A Spell For Sorrow

A Spell For Sorrow

Spell for sorrow painting

Here is the second spell in my new Everyday Magic Collection. Paintings to reawaken your sense of wonder and enrich your life.

Use this painting to create a station for contemplation in your home. A daily check-in to help you connect to something deeper, more powerful and wise within yourself that gets drowned out in the daily grind.

This is a “Spell for Sorrow”. 8 powerful elements to soothe and support you through difficult times. On the coloured ground, an explosion of deep blues and pinks, paint and pigment, largely created by serendipity, come controlled observational studies, painted from life. Here’s a chance to lean into the ache and feel what message it has for you.

YouTube video

5 minute video, showing the creation of this artwork from start to finish. --->

The large Goat Moth is (like all the moths) painted at its actual size. It is nationally scarce, overwintering 3 or 4 times as a larva before developing into a moth. Like many moths it cannot feed as an adult. I found a live Goat Moth that inspired this choice, but this specimen was drawn in Cambridge Museum of Zoology (read more here).

The badger skull was a loan from a local friend. Badgers, like sorrow itself can be incredibly destructive. The UK’s largest predator, they are persecuted, but despite their size, they are shy and elusive in their nocturnal pursuits.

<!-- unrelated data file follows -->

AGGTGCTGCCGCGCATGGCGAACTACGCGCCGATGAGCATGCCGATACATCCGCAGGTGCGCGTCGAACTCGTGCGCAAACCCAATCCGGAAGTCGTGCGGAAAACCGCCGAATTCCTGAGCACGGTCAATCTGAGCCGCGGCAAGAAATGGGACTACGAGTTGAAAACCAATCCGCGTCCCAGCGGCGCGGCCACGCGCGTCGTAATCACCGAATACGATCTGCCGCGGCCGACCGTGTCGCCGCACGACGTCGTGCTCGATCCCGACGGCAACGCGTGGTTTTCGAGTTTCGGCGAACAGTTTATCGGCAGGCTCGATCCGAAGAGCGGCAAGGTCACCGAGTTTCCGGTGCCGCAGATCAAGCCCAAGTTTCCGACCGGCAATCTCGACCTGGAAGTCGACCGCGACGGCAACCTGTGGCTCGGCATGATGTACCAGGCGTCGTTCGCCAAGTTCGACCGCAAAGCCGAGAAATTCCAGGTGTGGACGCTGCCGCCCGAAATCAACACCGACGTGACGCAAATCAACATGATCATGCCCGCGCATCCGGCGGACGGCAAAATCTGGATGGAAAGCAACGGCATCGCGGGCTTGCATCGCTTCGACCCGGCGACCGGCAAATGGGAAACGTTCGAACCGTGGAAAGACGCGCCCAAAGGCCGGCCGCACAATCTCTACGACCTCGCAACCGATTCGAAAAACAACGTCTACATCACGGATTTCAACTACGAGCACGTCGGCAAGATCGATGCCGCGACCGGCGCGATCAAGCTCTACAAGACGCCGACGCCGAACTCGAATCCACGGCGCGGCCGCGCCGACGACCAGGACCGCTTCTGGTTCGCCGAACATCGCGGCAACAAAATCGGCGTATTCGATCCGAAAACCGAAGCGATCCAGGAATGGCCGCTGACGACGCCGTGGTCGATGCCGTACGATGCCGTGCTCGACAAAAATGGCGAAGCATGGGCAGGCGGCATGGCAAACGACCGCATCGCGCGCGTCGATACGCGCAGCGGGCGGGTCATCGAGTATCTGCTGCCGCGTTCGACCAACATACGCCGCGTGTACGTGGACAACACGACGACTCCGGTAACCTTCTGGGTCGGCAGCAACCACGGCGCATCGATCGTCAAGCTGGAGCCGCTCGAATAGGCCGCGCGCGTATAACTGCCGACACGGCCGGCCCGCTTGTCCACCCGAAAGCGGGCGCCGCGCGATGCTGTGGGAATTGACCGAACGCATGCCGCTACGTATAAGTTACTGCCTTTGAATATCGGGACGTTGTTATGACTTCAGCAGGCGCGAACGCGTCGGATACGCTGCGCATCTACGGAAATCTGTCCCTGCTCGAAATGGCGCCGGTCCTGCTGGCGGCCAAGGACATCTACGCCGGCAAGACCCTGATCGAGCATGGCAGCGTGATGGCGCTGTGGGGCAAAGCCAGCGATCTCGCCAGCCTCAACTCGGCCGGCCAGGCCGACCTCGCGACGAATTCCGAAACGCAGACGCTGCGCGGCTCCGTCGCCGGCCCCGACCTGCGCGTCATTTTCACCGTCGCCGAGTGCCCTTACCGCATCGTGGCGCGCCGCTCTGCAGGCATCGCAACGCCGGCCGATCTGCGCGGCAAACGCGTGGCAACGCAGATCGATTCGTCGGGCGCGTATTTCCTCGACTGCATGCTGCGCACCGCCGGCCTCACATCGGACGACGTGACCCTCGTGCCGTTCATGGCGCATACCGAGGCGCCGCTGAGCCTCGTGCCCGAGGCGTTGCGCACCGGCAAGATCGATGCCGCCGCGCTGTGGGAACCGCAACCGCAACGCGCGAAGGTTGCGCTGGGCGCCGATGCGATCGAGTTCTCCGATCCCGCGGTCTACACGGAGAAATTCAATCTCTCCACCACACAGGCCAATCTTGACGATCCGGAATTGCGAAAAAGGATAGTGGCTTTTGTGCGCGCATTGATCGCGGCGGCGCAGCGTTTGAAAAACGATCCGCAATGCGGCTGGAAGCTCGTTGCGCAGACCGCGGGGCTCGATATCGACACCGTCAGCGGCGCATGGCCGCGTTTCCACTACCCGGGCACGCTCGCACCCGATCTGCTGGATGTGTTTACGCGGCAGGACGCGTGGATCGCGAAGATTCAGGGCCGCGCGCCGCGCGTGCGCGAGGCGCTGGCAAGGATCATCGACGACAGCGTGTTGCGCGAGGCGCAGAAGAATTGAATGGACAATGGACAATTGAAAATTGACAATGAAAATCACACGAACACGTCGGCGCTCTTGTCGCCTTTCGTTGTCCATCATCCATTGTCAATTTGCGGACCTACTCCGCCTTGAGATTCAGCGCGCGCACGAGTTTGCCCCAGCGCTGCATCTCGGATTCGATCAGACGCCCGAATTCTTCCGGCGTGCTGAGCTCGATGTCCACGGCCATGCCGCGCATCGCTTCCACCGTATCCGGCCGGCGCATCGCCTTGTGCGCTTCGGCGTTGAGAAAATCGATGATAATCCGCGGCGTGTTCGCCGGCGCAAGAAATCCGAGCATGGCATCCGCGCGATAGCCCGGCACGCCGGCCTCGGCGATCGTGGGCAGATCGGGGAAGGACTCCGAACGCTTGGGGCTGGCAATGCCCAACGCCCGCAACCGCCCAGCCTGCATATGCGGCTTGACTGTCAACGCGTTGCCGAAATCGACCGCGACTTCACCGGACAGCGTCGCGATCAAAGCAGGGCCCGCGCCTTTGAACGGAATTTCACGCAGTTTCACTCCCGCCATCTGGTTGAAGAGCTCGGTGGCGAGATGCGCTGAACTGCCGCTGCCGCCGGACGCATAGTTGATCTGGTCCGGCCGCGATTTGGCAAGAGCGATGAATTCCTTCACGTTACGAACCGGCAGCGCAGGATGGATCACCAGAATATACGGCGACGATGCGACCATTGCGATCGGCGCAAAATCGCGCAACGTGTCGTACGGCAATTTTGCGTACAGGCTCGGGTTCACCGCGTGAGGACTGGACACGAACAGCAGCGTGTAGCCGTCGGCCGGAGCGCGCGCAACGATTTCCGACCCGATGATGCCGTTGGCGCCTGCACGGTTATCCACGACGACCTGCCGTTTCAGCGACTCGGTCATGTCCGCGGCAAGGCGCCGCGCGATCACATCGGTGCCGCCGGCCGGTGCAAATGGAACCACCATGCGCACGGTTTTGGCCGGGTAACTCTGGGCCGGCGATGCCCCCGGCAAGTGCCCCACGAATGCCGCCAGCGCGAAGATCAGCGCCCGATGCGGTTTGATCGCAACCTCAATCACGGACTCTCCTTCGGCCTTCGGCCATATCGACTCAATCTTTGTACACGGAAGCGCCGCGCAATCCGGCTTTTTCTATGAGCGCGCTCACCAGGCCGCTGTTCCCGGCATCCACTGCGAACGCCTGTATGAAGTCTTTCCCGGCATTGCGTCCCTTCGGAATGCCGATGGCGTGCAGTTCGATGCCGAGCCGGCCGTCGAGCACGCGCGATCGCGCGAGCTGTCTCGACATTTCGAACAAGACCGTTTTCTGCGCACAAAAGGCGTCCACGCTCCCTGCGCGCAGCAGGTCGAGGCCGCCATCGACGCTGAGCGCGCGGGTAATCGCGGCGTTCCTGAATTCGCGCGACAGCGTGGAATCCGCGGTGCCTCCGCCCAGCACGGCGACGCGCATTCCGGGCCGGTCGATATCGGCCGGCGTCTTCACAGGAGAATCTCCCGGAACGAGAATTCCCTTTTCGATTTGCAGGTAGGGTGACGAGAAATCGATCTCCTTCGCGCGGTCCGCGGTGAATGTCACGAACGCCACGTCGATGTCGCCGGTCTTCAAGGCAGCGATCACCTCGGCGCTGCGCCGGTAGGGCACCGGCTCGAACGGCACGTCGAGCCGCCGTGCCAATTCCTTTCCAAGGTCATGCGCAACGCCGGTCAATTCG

The pink flower is Knapwort. A wild herb is famous for taking away black and blue marks out of the skin. Lessening your suffering. You can spot this growing wild at field edges and on neglected ground.

The blackthorn (Sloe) twig in bud heralds the coming of spring and brighter days. Its early blossom is an essential source of nectar. The massive sharp thorns along its branches are traditionally associated with bad luck, sorrow and hardship. The moths all feed on blackthorn, the gingery striped Lackey Moth, the Pale Eggar Moth, the male with his impressive antenna and the December Moth. Impossibly fluffy like a teddy bear, seldom seen and as its name suggests active at the bleakest time of the year.

The fossil, drawn on location in the Sedgwick Museum of Earth Sciences (read more here) is a Common Lamp Shell. A Brachiopod commonly known as lamp shells because they resemble early Roman oil lamps. A glimmer of light at the darkest of times. 

The feather, found on a walk comes from another nocturnal creature. The tawny owl. Regarded as both wise and a bringer of death by the Celts. Her Gaelic name “cailleach-oidhche” is a direct reference to the Celtic Goddess of Death (The Cailleach Bheur), the blue-faced crone of winter and death.

Finally the complex lace, drawn from 16th Century Italian Cutwork, where threads are removed from a strip of linen individually and sewn to secure them. This little piece represents hours of intricate work, largely performed by women  once so important for status and now an obsolete practice.

There are still 2 paintings left to be released in this series. My subscribers get exclusive 48hr access. To be the first in line and enter to win a print CLICK HERE.

spell for sorrow

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